The Rotordisk™ integrated with Submerged Dynamic Media was chosen as it was an ideal choice for the Thornton Crossing installation for two important reasons. First, it could be custom designed to treat the very high strength waste streams generated by the restaurants and commercial facilities. Second, the plant design required a small footprint and it needed to be architecturally designed into the complex and have the appearance of a small outbuilding emitting no noise or odours. The client’s engineering firm selected
subsurface discharge through ‘shallow buried trenching,’ an engineered dispersion technology that allows for tile beds to take on any shape desired by the engineer. This important design detail has allowed the footprint of the tile field and plant to be only a fraction of the area that is normally required for a similar sized operation.
The treatment process is shown in Figure 1 and summarized as follows:
- Wastewater is pumped from a wetwell to the Primary Settling Tank (PST).
- The PST removes readily-settleable solids and floating material and thus reduces the suspended solids content of the wastewater.
- The wastewater flows by gravity to the Rotorzone of the Rotordisk.™ The first two stages of the Rotorzone reduce organic strength (Biological Oxygen Demand BOD) to an advanced tertiary standard using naturally cultivated microorganisms, which form a film on the surface of each disc. As the discs rotate, the inactive film of microorganisms sloughs off and a new active film is regenerated in a continuing cycle. A portion of the microorganisms slough off and the remaining BOD consumed converts into carbon dioxide as it is used in the metabolism of the bacteria.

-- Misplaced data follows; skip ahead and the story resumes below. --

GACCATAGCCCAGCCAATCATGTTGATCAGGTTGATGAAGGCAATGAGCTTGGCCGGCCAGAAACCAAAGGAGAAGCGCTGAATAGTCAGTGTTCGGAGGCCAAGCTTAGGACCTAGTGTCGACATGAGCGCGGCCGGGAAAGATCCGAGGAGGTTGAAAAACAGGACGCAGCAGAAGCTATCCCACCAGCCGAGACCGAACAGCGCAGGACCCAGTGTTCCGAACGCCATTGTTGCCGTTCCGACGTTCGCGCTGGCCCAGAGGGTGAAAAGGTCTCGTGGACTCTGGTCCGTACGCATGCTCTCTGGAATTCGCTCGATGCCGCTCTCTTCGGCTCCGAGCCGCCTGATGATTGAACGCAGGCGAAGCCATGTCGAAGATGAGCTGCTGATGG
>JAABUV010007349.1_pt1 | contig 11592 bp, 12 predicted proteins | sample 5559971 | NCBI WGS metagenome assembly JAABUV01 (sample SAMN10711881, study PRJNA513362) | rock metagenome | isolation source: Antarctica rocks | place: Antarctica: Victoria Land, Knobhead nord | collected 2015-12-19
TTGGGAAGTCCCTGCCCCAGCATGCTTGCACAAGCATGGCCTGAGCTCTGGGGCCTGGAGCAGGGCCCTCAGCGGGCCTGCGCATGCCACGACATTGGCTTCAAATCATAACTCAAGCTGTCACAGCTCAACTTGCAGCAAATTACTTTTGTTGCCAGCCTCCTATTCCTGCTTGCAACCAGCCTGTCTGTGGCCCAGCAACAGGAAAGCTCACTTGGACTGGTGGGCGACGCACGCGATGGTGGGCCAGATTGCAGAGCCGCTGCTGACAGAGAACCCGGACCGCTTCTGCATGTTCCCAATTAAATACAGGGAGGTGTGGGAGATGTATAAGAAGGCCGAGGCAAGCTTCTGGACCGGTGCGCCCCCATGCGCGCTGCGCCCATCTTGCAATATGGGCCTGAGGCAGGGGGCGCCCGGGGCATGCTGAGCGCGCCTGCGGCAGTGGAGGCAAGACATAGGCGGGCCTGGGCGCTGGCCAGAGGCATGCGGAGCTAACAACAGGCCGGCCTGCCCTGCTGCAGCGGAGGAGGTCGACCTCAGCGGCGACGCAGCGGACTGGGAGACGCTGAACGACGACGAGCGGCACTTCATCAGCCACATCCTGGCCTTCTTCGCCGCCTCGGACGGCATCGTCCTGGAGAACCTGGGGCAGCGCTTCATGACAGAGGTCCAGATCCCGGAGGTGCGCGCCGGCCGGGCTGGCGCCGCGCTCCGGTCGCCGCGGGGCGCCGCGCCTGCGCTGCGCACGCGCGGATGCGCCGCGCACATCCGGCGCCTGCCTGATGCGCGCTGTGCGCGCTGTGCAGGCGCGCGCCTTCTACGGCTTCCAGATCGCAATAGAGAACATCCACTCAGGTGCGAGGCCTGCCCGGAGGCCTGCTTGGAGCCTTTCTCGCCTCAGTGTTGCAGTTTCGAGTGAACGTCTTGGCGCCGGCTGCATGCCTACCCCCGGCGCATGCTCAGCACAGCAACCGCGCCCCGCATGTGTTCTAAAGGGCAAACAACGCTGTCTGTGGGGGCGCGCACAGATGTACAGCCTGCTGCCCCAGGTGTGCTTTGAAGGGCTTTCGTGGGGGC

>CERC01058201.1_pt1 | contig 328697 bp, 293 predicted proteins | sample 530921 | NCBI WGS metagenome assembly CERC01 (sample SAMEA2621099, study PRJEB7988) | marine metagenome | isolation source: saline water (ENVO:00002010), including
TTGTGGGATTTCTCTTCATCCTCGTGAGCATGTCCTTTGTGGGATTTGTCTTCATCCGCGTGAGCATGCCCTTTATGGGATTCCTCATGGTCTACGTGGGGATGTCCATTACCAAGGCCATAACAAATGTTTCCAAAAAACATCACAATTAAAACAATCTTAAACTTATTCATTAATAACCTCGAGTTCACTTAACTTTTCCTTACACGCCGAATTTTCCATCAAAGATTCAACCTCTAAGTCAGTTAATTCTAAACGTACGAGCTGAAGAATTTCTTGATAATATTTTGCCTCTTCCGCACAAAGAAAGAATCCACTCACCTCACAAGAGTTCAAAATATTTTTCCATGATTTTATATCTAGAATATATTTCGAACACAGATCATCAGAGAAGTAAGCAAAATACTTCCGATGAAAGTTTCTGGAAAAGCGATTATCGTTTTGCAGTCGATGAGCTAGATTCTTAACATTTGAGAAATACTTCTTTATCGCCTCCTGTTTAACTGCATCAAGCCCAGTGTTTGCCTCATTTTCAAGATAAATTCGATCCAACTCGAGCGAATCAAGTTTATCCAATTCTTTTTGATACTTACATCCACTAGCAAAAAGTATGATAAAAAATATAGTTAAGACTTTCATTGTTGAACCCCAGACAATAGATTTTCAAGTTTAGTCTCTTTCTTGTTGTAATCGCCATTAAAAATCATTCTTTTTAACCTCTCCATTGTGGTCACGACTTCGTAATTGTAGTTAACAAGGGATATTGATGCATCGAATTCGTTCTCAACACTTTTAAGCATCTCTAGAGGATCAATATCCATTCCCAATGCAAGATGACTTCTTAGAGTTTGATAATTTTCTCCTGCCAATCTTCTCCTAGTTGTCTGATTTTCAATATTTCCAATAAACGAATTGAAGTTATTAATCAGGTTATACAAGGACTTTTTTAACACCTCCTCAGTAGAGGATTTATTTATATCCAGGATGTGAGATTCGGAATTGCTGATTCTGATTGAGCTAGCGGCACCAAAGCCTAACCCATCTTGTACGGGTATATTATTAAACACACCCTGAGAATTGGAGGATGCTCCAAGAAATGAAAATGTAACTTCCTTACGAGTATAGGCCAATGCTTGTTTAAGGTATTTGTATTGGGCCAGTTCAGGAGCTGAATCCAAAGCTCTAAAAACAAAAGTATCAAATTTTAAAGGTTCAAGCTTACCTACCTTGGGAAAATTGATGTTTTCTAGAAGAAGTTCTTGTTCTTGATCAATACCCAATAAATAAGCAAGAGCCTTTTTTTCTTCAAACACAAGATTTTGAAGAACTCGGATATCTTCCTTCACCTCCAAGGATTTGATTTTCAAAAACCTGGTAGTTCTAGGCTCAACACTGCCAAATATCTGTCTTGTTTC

- The third and fourth stages of the Rotorzone are for nitrification – the bacteriological conversion of ammonia nitrogen to nitrates. In the nitrification reaction ammonia is oxidized first to nitrite and then to nitrate.
- The wastewater exits the Rotorzone, is dosed with acetic acid, and enters an anoxic Submerged Dynamic Media zone where nitrates (NO3-) are oxidized into nitrogen gas (N2).
- The wastewater flows into a Final Settling Tank (FST).
- The wastewater is pumped through multi-media filters (MMFs) to eliminate any remaining solids and flocculants. From there, the wastewater is pumped into a holding tank that discharges into the shallow buried trench system.
Despite the extremely high strength of the wastewater, the system has performed well. The tenant base in the plaza continues to evolve and the treatment plant is able to adjust and accommodate the changes. This project is a solid example of how the selection and application of advanced treatment technologies results in environmentally friendly and sustainable treatment of wastes, while at the same time giving the developer of the shopping mall the ability to develop the site in exactly the same way as in an area serviced by municipal infrastructure. The greatest beneficiary is the local community that has access to services they would otherwise lack.
Article originally published in Influents Magazine, Summer 2009